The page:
Lessons from the Ice Bucket Challenge
I’ve been thinking a lot lately about the phenomenon of the Ice Bucket Challenge that swept the nation this past summer. This was a major coup for research on ALS, also known as Lou Gehrig’s disease. By most accounts it resulted in more than $100 million going to several organizations that support ALS research. It also created a whole new level of awareness of the disease. I was very happy to see this. ALS is an awful disease and research to find treatments or a cure is highly worthy of support. It was also great to see the country so caught up in a movement for a good cause.
A number of people have asked me if I wished the whole phenomenon had focused on Rett Syndrome instead of ALS. My answer—of course I do. How could I not? I have a daughter who struggles every moment of every day with Rett. What would I not do to hear her say “daddy” or “mommy” or to watch her walk across a room? It’s not just my daughter who moves me to say this; it’s also the more than 150 other girls and women with Rett Syndrome I’ve now met. It’s their faces and their expressive and intelligent eyes that keep me awake at night. So, yes, I wish the Ice Bucket Challenge had raised $100 million for Rett research to change their lives and my daughter’s life. That kind of funding would create a sea change for our research. It would greatly speed up progress. It would buy more time from the scientists who are already working so hard on Rett Syndrome; it would allow us to expand the number of researchers focusing on Rett; it would enable more projects and more scientific collaboration. In short, it would very likely have a tremendous impact on accelerating us towards what we all want so badly—effective treatments and a cure.
I could go on wishing, but that wouldn’t be very productive. So instead I started thinking about what I learned from the Ice Bucket Challenge and how I might apply it. I asked myself why people gave to this phenomenon so readily and generously. It’s clear that they weren’t giving because of information they got on ALS or the research. Most of the Ice Bucket videos I saw contained little or no information on ALS. So why did people give? I think they gave because of who asked them. They gave because they were “challenged” by someone they knew, trusted, and respected—a friend, a colleague, their daughter or son, their parents, or an old college or high school pal. Even celebrities gave because they were “challenged” by some other celebrity they know or work with.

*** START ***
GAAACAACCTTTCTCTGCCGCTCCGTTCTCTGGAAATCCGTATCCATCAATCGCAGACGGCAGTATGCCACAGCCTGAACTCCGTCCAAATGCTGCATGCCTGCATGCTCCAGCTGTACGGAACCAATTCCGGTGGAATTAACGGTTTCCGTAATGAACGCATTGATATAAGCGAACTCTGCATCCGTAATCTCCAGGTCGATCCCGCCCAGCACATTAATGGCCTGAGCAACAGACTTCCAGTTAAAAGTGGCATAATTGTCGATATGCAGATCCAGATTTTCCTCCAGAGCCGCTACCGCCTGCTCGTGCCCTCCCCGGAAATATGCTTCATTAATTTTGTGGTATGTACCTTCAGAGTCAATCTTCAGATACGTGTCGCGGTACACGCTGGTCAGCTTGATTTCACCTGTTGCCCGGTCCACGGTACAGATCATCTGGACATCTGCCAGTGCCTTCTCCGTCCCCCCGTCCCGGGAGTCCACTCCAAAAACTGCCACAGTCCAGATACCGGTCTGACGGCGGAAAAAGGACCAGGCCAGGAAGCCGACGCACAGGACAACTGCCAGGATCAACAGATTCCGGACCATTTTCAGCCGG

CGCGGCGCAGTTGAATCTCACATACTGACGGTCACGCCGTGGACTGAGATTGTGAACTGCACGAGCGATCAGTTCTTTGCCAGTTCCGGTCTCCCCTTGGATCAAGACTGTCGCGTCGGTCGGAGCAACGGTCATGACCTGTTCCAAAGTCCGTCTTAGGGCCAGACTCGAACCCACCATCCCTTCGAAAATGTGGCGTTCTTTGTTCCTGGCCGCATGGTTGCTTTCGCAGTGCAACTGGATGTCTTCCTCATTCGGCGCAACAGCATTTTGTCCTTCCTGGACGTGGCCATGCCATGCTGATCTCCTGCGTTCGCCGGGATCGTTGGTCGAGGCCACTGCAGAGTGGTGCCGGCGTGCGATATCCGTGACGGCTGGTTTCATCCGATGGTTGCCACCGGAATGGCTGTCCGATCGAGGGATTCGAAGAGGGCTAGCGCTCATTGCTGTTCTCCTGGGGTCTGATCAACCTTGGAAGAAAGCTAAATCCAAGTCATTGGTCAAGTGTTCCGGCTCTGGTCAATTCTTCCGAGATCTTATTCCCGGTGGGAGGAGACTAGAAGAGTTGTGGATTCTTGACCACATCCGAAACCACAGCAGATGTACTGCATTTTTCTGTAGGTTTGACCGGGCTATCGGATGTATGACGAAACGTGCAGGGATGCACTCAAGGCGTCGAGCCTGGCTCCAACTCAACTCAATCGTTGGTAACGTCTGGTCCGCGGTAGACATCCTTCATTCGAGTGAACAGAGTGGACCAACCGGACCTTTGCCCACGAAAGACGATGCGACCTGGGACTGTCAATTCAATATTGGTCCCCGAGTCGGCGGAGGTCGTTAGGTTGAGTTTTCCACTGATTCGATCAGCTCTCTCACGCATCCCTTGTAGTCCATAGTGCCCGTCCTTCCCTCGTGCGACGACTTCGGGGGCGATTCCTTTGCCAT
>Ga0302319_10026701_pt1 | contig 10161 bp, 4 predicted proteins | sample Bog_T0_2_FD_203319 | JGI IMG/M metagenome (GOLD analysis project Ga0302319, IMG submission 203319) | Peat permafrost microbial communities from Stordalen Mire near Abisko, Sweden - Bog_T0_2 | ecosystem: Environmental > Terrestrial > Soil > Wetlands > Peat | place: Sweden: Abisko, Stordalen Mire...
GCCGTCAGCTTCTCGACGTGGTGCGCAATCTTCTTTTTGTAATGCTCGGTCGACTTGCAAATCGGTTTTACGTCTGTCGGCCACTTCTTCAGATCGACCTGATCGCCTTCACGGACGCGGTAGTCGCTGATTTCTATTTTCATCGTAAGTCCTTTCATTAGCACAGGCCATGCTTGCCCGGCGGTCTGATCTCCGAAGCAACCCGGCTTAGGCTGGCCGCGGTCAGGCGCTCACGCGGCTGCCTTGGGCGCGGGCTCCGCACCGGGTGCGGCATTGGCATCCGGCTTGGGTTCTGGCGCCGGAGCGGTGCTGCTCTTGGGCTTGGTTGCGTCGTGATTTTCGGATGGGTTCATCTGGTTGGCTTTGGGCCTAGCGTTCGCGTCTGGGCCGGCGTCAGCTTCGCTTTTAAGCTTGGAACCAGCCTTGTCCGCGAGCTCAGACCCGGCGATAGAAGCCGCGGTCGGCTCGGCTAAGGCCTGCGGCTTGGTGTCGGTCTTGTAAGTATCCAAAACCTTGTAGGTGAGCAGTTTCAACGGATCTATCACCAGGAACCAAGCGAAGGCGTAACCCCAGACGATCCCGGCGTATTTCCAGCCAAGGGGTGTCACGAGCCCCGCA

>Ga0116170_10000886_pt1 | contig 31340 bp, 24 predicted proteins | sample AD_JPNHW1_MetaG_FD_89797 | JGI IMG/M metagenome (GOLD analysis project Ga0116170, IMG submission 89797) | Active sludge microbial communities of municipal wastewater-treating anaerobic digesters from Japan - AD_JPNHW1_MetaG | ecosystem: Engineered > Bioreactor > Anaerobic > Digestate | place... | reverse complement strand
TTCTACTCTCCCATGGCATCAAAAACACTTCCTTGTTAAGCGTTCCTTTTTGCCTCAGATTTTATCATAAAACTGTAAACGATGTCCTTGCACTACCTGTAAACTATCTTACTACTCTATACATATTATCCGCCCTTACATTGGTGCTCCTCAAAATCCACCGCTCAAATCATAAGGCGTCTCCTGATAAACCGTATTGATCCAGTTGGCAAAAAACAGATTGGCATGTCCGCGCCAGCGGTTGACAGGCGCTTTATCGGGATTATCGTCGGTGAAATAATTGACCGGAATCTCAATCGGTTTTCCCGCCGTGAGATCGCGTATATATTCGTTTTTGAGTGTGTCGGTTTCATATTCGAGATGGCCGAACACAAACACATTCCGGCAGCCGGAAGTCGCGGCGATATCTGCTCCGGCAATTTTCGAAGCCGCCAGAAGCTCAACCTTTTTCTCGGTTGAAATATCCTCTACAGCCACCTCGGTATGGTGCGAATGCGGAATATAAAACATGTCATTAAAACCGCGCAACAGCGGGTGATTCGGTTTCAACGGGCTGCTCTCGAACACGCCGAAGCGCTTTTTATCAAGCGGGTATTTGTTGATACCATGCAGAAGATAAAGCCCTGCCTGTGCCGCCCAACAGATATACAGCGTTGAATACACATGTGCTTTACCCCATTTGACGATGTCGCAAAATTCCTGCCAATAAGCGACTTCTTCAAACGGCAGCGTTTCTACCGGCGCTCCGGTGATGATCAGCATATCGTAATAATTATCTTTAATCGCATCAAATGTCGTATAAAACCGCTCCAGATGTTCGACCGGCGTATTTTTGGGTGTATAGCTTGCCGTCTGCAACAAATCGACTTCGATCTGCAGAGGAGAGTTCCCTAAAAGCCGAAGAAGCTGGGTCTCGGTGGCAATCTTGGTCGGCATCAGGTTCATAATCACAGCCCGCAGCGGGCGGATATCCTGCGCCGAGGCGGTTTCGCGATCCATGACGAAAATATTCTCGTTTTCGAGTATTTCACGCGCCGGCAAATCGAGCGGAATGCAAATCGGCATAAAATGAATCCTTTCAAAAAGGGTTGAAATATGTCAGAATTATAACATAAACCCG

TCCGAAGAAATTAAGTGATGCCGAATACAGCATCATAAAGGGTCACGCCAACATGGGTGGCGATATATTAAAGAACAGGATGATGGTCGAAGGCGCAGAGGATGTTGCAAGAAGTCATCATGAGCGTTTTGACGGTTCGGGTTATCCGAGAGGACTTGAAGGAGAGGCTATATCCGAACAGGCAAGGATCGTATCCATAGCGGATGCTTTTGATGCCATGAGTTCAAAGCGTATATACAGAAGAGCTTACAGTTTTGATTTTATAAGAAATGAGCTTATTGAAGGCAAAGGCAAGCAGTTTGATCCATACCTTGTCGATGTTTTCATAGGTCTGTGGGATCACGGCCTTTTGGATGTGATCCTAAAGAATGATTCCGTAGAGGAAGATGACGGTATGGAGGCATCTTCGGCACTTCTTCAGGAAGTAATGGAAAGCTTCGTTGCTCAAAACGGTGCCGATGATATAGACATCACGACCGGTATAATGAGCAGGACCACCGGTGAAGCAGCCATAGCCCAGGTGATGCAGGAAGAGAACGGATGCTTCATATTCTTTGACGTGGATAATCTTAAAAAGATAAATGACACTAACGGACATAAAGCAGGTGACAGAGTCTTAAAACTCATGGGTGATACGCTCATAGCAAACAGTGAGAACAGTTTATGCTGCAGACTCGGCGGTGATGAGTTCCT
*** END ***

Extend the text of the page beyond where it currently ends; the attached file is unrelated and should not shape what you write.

The Ice Bucket Challenge showed me that what’s all important is who is doing the asking. It showed me something that sounds basic, but is so important—that each of us has the power to ask and that we all can act on it with our own friends and family and make a difference to the research and to our daughters’, granddaughters’, sisters’, and nieces’ lives. And now, around the holiday season as the year is ending and people are thinking about their giving, is the best time to do it. I know I’m making it sound easier than it is. Asking people for money, even for a compelling and promising cause like ours, is hard. But what I find is that the results are surprising and rewarding—not just the fact that people give, but that they give so happily and that they are so pleased to be making a difference.
You might say to me—well that’s nice; but how do I ask? What do I say? Do I do it in person or in a letter or email? Those are all good questions. But there’s no one-size-fits-all answer. My advice is to tell your story about why you care about this, and then ask if people will give to this cause that matters so much to you. You know best what would work for your friends and family—maybe it’s a heartfelt letter or email; maybe it’s knocking on a few doors; maybe it’s taking a group of friends out for coffee or a drink. There’s no right or wrong way to do it. Keep it simple, be honest, respectful, and do it from the heart.
So this holiday season, if you’re not already involved with events or asking family and friends for support of the research, try it. Try asking a few people and see what kind of response you get. I think you’ll be pleasantly surprised. I am here to help if you want to think it through or run a letter by me. Please do not hesitate to call or email me any time. Thank you so much.
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